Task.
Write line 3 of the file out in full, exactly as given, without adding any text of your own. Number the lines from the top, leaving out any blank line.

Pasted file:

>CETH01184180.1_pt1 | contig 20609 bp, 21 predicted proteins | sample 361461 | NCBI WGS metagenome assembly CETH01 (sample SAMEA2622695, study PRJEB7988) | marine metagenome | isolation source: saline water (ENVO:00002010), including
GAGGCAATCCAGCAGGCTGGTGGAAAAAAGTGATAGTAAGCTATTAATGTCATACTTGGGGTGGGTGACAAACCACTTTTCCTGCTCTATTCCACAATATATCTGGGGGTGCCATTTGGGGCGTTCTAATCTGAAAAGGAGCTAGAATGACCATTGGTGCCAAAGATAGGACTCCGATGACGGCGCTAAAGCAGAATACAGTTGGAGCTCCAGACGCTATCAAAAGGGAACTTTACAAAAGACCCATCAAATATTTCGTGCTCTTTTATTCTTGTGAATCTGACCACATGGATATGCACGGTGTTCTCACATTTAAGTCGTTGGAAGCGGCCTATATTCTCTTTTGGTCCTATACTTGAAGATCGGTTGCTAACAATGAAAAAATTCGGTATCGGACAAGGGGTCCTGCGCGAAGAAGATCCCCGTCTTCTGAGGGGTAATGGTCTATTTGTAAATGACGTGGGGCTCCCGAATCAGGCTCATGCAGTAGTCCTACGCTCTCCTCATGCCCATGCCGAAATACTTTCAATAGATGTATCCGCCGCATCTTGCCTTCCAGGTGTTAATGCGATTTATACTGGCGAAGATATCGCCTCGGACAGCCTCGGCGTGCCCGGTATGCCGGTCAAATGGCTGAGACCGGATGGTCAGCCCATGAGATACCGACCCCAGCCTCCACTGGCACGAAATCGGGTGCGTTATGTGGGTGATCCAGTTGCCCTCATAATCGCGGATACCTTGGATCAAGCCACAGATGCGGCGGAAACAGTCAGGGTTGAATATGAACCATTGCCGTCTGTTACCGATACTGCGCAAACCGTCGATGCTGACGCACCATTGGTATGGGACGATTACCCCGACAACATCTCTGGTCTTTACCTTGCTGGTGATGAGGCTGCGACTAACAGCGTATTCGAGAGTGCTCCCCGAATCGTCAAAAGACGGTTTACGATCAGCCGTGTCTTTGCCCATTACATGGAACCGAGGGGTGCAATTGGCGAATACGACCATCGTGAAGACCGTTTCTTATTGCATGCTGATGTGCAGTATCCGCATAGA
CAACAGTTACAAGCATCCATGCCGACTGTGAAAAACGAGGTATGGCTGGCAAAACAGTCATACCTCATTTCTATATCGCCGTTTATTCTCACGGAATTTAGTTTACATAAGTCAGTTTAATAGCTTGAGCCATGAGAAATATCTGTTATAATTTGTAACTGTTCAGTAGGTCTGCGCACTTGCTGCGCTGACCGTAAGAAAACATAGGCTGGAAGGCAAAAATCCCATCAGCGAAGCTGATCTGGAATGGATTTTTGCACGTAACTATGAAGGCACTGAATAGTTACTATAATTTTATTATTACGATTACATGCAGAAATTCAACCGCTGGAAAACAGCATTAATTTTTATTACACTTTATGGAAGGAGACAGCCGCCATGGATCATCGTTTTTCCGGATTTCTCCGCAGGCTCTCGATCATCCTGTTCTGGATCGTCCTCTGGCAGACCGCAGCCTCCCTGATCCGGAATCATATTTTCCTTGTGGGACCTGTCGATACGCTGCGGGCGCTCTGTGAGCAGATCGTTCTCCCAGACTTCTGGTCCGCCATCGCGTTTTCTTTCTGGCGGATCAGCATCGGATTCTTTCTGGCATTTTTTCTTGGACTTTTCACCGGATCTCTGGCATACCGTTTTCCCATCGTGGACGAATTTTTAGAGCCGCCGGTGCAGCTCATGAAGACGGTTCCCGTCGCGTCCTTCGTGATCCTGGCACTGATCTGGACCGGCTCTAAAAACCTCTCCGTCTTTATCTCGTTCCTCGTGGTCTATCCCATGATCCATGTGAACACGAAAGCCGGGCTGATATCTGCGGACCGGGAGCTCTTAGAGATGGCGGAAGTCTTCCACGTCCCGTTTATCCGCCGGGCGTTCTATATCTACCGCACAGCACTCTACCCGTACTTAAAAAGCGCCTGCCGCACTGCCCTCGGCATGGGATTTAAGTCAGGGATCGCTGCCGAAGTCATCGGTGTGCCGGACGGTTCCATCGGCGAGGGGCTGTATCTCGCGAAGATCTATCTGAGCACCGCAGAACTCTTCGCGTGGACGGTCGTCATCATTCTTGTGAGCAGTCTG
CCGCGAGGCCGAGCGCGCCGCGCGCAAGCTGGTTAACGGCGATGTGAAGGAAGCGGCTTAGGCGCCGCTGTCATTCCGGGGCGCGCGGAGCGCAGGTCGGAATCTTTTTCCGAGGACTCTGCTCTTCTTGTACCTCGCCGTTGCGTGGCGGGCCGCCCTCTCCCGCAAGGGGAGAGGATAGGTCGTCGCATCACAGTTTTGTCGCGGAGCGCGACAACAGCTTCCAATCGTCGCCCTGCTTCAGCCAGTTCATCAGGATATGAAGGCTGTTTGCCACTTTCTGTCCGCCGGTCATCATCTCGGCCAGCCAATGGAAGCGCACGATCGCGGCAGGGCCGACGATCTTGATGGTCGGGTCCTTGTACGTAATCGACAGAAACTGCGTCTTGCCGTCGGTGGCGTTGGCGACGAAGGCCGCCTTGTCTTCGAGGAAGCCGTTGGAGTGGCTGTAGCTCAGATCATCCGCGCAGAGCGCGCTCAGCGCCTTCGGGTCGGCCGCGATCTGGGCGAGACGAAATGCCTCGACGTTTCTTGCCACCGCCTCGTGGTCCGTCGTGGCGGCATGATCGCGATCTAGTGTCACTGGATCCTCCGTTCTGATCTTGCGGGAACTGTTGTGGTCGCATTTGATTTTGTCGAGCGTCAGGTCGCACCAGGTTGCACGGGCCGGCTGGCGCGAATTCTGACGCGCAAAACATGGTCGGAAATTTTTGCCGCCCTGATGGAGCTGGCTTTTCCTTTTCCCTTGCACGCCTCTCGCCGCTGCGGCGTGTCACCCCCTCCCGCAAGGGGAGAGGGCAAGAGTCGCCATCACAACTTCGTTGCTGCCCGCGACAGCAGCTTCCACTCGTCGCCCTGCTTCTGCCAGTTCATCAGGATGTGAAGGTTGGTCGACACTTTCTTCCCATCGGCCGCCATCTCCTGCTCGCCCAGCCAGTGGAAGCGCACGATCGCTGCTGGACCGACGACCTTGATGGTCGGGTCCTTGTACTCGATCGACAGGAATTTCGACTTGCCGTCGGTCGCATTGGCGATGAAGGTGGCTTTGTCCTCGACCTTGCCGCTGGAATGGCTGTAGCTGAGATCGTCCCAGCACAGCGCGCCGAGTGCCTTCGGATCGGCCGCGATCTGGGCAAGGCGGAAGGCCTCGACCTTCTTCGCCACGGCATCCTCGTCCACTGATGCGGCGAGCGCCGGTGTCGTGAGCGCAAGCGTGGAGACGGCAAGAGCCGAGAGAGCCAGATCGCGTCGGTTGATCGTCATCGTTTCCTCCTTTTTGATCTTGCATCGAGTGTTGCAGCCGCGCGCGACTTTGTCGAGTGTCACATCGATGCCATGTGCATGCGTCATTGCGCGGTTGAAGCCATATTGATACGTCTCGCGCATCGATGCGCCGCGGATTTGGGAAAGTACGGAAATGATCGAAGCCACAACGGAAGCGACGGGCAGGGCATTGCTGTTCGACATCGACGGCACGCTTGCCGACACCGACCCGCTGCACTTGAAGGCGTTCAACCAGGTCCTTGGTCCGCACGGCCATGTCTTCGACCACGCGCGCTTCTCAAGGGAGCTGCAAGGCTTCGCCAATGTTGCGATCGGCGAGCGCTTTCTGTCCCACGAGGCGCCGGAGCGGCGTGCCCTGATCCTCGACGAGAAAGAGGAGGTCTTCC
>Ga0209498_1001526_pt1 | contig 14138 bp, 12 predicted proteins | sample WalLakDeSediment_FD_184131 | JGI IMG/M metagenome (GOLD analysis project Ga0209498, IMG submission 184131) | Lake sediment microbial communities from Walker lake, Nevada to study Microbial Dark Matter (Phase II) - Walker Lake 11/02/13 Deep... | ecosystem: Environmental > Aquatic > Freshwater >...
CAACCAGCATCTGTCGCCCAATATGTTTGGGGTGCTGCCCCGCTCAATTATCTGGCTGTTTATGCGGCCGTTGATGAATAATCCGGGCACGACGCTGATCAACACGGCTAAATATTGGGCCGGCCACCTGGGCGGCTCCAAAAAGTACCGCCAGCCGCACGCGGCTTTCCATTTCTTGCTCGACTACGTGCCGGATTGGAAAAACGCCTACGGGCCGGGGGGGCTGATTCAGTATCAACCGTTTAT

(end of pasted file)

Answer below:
CAACAGTTACAAGCATCCATGCCGACTGTGAAAAACGAGGTATGGCTGGCAAAACAGTCATACCTCATTTCTATATCGCCGTTTATTCTCACGGAATTTAGTTTACATAAGTCAGTTTAATAGCTTGAGCCATGAGAAATATCTGTTATAATTTGTAACTGTTCAGTAGGTCTGCGCACTTGCTGCGCTGACCGTAAGAAAACATAGGCTGGAAGGCAAAAATCCCATCAGCGAAGCTGATCTGGAATGGATTTTTGCACGTAACTATGAAGGCACTGAATAGTTACTATAATTTTATTATTACGATTACATGCAGAAATTCAACCGCTGGAAAACAGCATTAATTTTTATTACACTTTATGGAAGGAGACAGCCGCCATGGATCATCGTTTTTCCGGATTTCTCCGCAGGCTCTCGATCATCCTGTTCTGGATCGTCCTCTGGCAGACCGCAGCCTCCCTGATCCGGAATCATATTTTCCTTGTGGGACCTGTCGATACGCTGCGGGCGCTCTGTGAGCAGATCGTTCTCCCAGACTTCTGGTCCGCCATCGCGTTTTCTTTCTGGCGGATCAGCATCGGATTCTTTCTGGCATTTTTTCTTGGACTTTTCACCGGATCTCTGGCATACCGTTTTCCCATCGTGGACGAATTTTTAGAGCCGCCGGTGCAGCTCATGAAGACGGTTCCCGTCGCGTCCTTCGTGATCCTGGCACTGATCTGGACCGGCTCTAAAAACCTCTCCGTCTTTATCTCGTTCCTCGTGGTCTATCCCATGATCCATGTGAACACGAAAGCCGGGCTGATATCTGCGGACCGGGAGCTCTTAGAGATGGCGGAAGTCTTCCACGTCCCGTTTATCCGCCGGGCGTTCTATATCTACCGCACAGCACTCTACCCGTACTTAAAAAGCGCCTGCCGCACTGCCCTCGGCATGGGATTTAAGTCAGGGATCGCTGCCGAAGTCATCGGTGTGCCGGACGGTTCCATCGGCGAGGGGCTGTATCTCGCGAAGATCTATCTGAGCACCGCAGAACTCTTCGCGTGGACGGTCGTCATCATTCTTGTGAGCAGTCTG